Our question today is “community” at Williams and the effect that different housing systems have on it. In particular, would an affiliation system strengthen or weaken community at Williams as compared to the current lottery system?

To make sense of this debate, we need some simple, yet specific, measures of community. Let me propose three.

First, “community” can be measured by how many fellow students the typical Williams student knows by name (and, conversely, how many know her name). Call this aspect of community “breadth.”

A second aspect of community might be termed “depth.” How many students does the typical Williams student know very well, how many close friends does she have? Reasonable people will differ about whether it is better to have two extremely close friends or ten moderately close friends, but depth is probably as important as breadth in judging the health of the Williams community.

Third, “community” can be measured by how varied the students within a given student’s know-by-name circle are. Different people will care about different aspects of variedness, but most would agree that a Williams students would be well-served to know Ephs of both genders, many races and religions and nations and orientations (sexual and political), from a variety of class backgrounds and with a wide ranging interests, both academic and non-academic. I think Mike captures some of this when he writes:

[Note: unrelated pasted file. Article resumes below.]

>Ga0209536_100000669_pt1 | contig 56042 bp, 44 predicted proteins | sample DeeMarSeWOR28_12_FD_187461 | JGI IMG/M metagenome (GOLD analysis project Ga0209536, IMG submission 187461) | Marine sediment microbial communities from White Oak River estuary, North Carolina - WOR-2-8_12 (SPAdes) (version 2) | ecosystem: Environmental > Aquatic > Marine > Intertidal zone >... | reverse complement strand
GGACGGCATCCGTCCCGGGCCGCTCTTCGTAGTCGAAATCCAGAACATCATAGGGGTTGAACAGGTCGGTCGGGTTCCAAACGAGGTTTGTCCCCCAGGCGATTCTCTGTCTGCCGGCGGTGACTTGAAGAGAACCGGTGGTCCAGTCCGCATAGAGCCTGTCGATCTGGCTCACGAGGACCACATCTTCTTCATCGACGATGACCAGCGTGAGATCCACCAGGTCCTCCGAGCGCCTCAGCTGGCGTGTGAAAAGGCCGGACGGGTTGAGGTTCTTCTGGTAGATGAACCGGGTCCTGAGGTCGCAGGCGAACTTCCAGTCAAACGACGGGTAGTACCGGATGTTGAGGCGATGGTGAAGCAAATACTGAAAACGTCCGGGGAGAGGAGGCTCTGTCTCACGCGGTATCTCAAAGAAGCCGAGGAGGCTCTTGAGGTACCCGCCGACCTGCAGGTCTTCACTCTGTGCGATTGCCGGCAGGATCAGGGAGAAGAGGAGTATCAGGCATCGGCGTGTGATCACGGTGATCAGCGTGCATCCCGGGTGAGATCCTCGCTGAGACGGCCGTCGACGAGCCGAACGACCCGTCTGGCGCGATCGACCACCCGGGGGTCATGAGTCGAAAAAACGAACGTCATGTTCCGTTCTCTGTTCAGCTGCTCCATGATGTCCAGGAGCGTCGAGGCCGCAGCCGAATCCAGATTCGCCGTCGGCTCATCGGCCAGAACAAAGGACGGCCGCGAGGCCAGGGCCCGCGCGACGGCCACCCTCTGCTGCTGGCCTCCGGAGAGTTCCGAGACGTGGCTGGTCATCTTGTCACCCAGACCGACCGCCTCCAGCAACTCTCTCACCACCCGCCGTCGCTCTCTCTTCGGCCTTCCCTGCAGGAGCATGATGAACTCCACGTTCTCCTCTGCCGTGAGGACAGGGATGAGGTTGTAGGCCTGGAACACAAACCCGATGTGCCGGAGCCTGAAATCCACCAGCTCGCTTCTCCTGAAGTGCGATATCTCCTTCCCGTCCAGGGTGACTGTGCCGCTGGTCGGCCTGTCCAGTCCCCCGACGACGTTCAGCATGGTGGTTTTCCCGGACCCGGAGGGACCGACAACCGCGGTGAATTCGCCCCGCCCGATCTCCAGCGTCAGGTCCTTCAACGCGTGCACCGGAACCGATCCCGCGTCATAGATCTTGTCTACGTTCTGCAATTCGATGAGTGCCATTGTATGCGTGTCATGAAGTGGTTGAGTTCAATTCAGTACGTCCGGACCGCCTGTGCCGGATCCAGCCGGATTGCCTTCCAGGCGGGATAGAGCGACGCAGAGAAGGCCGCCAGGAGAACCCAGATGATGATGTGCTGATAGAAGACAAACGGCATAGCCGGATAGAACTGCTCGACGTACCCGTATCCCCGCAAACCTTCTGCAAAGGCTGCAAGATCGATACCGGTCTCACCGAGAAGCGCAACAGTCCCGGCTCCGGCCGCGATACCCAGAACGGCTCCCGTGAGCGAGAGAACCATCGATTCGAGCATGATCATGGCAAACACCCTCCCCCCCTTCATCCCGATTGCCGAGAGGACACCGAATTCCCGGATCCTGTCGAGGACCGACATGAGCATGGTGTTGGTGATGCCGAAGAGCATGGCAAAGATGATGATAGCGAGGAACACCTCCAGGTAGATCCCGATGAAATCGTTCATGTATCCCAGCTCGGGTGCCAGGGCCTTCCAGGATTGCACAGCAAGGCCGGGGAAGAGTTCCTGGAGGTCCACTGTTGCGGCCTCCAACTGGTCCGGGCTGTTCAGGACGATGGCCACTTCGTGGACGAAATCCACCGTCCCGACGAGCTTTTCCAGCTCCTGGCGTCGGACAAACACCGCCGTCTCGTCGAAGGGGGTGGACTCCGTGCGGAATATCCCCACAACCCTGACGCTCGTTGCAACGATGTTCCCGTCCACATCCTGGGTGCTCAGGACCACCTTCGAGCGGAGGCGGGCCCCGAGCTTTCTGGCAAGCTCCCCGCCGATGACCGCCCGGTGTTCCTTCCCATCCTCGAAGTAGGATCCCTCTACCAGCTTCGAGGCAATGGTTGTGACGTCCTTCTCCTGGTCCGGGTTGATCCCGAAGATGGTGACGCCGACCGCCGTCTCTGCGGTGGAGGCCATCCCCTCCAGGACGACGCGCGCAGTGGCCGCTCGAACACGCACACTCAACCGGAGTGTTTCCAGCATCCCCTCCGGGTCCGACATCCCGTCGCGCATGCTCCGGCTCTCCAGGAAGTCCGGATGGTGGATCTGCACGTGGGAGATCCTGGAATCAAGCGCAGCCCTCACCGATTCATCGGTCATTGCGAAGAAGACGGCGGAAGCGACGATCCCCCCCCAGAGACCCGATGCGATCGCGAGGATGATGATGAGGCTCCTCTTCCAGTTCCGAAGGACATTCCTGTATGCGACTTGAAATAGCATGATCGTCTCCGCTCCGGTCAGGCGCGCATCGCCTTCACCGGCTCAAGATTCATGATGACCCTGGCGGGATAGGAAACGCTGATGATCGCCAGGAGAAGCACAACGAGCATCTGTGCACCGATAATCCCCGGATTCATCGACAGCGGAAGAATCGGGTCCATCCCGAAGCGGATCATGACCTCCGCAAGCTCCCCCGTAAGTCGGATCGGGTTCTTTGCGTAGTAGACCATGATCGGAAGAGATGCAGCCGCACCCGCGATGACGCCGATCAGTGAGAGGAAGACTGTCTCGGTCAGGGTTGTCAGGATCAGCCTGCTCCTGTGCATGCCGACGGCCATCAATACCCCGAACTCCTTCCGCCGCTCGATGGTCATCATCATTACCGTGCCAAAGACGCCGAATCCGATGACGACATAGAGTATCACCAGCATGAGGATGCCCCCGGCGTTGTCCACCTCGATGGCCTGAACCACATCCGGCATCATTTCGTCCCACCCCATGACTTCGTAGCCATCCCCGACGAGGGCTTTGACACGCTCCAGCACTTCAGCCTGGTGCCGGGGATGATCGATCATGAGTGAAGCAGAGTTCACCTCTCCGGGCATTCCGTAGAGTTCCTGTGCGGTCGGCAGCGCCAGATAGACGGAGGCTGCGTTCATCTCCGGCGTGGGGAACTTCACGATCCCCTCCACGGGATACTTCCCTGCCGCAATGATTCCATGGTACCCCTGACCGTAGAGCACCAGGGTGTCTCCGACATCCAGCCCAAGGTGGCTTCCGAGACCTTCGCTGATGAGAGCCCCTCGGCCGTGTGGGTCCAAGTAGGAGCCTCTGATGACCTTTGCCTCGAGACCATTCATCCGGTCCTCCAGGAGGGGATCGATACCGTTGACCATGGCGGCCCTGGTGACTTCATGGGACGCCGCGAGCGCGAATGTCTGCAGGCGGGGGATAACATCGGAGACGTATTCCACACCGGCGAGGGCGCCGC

Houses would truly become diverse as a group of four theater majors might be randomly assigned to live in a house with WUFO players, chemistry majors, board game aficionados and varsity athletes.

Cater House in the late 1980’s certainly had all of these (with the possible exception of the board game people, although perhaps foosball was the period equivalent). Does Carter House today not have similar diversity?

Call this aspect of community, “variety.”

I suspect that most everyone would agree that a community with more “breadth” and “variety” and “depth” is better than one with less. Of course, there are all sorts of measurement issues involved here (although I am sure that one of David Zimmerman’s thesis students could do a fine job with it), and we will have trouble making sense of how these measures have changed over time at Williams. Yes these criteria — breadth, depth and variety — provide at least one framework within which we can discuss the choice between an affiliation and a lottery system.

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